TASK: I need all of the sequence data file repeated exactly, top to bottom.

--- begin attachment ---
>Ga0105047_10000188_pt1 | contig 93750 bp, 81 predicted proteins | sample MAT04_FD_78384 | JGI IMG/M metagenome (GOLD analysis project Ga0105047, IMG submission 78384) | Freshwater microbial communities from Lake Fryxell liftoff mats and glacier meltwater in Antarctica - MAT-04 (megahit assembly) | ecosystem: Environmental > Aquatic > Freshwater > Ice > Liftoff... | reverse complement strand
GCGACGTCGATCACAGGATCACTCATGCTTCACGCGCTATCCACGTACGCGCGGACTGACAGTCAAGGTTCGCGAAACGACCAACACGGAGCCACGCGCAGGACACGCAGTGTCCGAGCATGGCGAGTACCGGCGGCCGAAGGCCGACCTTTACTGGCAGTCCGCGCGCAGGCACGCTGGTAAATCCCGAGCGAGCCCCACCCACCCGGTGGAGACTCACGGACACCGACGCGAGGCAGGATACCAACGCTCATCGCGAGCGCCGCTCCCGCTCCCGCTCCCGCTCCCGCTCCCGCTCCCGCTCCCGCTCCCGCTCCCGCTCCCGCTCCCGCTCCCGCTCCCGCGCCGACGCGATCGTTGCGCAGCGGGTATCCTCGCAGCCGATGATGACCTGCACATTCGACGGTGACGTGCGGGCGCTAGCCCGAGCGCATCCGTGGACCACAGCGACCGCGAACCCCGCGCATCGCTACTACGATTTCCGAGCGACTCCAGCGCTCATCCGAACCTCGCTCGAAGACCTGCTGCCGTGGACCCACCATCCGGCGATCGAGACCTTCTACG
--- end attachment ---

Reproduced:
>Ga0105047_10000188_pt1 | contig 93750 bp, 81 predicted proteins | sample MAT04_FD_78384 | JGI IMG/M metagenome (GOLD analysis project Ga0105047, IMG submission 78384) | Freshwater microbial communities from Lake Fryxell liftoff mats and glacier meltwater in Antarctica - MAT-04 (megahit assembly) | ecosystem: Environmental > Aquatic > Freshwater > Ice > Liftoff... | reverse complement strand
GCGACGTCGATCACAGGATCACTCATGCTTCACGCGCTATCCACGTACGCGCGGACTGACAGTCAAGGTTCGCGAAACGACCAACACGGAGCCACGCGCAGGACACGCAGTGTCCGAGCATGGCGAGTACCGGCGGCCGAAGGCCGACCTTTACTGGCAGTCCGCGCGCAGGCACGCTGGTAAATCCCGAGCGAGCCCCACCCACCCGGTGGAGACTCACGGACACCGACGCGAGGCAGGATACCAACGCTCATCGCGAGCGCCGCTCCCGCTCCCGCTCCCGCTCCCGCTCCCGCTCCCGCTCCCGCTCCCGCTCCCGCTCCCGCTCCCGCTCCCGCTCCCGCGCCGACGCGATCGTTGCGCAGCGGGTATCCTCGCAGCCGATGATGACCTGCACATTCGACGGTGACGTGCGGGCGCTAGCCCGAGCGCATCCGTGGACCACAGCGACCGCGAACCCCGCGCATCGCTACTACGATTTCCGAGCGACTCCAGCGCTCATCCGAACCTCGCTCGAAGACCTGCTGCCGTGGACCCACCATCCGGCGATCGAGACCTTCTACG